The years of almost unfettered enthusiasm about the benefits of the internet have been followed by a period of techlash as users worry about the actors who exploit the speed, reach and complexity of the internet for harmful purposes, according to Pew researchers and Over the past four years, the digital disruption of democracy has been a leading concern, prompting In light of this furor, the Pew Research Center and Elon University’s Imagining the Internet Center to canvass technology experts on the potential impact of people’s use of technology on democracy:
Some 49% of these respondents say use of technology will mostly weaken core aspects of democracy and democratic representation in the next decade, 33% say use of technology will mostly strengthen core aspects of democracy and democratic representation and 18% say there will be no significant change in the next decade.
Enshrining values. Deep-rooted human behaviors have always created challenges to democratic ideals. Historically, though, inspired people have shown they can overcome these darker tendencies.
“The digital transformation supports values such as communication, participation, transparency, the free flow of information, connectivity and authenticity. On the basis of these values, democracy will become more responsive to citizens, who will be able to access more information, assess the value of information and participate in shaping and using information,” said David J. Krieger, director of the Institute for Communication & Leadership, based in Switzerland:
A global socio-sphere will replace the traditional public sphere of political deliberation, reducing the importance of representative middlemen in democratic processes. More forms of direct democracy will become not only feasible, but the only credible form of legitimation for democratic government. Not government, but governance will become an increasingly important form of regulation. Stakeholders in hybrid networks will become responsible for implementing cooperatively regulated datafication schemes that create value in many areas of society, including health care, education, business, scientific research and politics.
These developments will be accompanied by cultural and ideological changes that depart from the convictions, values and traditions of Western industrial society, Krieger adds.
The latest meeting of the “International Grand Committee on Disinformation and Fake News” (IGC) discussed the spread of disinformation, the threat of “fake news,” questions of privacy and protecting individuals’ data — and what this all means for democracies, CIGIonline reports.
“Right now this is the only international body that grasps surveillance capitalism and its consequences as a critical threat to the future of democracy,” Shoshana Zuboff, who authored The Age of Surveillance Capitalism: The Fight for a Human Future at the New Frontier of Power, told CIGIonline.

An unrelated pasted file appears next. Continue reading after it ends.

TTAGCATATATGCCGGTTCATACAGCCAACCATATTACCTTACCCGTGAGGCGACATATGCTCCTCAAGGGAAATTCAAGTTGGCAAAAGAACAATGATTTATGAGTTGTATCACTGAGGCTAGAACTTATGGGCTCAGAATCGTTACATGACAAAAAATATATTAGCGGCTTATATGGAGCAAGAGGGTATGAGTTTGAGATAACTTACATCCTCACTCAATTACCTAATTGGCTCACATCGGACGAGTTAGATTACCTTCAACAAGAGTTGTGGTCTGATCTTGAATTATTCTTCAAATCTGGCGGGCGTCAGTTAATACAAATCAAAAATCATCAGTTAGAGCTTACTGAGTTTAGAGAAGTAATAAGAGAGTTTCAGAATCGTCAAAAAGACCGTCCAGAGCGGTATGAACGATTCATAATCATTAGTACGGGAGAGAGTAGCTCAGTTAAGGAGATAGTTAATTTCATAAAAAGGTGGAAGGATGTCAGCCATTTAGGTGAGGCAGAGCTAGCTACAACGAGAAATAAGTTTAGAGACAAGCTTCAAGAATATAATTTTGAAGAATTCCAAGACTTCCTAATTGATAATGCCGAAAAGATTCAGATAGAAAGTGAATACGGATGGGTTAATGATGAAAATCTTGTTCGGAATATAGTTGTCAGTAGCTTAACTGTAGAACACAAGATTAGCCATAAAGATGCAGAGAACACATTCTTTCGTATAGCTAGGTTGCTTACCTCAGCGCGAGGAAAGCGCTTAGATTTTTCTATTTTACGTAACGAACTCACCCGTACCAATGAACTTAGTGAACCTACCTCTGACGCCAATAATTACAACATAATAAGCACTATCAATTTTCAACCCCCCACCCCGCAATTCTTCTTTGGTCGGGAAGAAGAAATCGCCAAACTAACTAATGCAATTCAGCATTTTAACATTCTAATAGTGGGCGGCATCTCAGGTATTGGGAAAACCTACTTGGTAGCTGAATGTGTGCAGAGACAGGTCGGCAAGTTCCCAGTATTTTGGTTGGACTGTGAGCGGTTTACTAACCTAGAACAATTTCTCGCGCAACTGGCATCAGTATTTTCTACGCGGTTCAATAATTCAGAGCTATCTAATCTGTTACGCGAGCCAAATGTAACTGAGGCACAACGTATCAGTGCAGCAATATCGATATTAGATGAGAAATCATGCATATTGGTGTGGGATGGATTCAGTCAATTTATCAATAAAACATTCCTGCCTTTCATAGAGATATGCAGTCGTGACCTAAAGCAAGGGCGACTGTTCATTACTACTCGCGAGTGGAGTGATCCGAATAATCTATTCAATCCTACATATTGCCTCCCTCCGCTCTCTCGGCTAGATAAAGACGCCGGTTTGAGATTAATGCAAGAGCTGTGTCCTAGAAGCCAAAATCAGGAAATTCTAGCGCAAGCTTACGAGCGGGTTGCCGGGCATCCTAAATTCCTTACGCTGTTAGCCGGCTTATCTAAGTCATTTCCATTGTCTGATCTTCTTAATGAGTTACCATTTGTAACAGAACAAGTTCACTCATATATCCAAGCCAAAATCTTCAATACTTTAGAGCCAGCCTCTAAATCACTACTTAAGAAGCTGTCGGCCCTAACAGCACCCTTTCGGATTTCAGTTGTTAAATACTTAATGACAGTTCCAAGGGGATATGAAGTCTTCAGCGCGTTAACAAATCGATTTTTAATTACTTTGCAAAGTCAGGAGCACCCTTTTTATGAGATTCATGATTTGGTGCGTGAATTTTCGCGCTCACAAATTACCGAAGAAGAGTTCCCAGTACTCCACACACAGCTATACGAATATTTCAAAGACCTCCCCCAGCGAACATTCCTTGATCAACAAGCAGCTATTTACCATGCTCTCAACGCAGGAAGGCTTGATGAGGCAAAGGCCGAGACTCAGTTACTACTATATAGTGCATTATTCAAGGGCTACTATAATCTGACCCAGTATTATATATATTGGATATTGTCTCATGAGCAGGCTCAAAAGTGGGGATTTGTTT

Algorithms are a powerful tool for social media platforms, churning through data to shape what content people see online, RAND reports. But algorithms are just one part of the issue, say RAND experts. While software platforms have a responsibility to regulate their content, oversight authorities and social media users themselves also have roles to play. Read more »
Democracies are not defenseless in protecting themselves, argues CEPA’s Edward Lucas, the author of a new report – Firming up Democracy’s Soft Underbelly: Authoritarian Influence and Media Vulnerability [PDF] – which explores how leading authoritarian regimes have transformed the market for information into a dangerous tool to exert antidemocratic sharp power. Under enormous economic and political pressures, independent media are struggling to respond, he adds in the report, commissioned by the National Endowment for Democracy (NED), the Washington-based democracy assistance group.
The 6th STRATCOM SUMMIT will take place between the 13th and 15th of May 2020. The goal has remained the same: mindful of the importance of coordination and best-practice sharing, contribute to creating and improving existing policies to counter the aggressive disinformation campaigns. With more than 200 participants representing 30 countries, the summit will duly provide a platform for discussion and policy development.
When: 13 – 15 May 2020. Where: Snemovni 7, Mala Strana – Prague, Czech Republic
Main topics: Policy options for countering Chinese digital totalitarianism; Raising costs for Russian and Chinese influence in Europe; Analyzing current and potential nexus of Russian and Chinese influence cooperation.
Organized by: European Values Center for Security Policy & Wilfried Martens Centre for European Studies. RSVP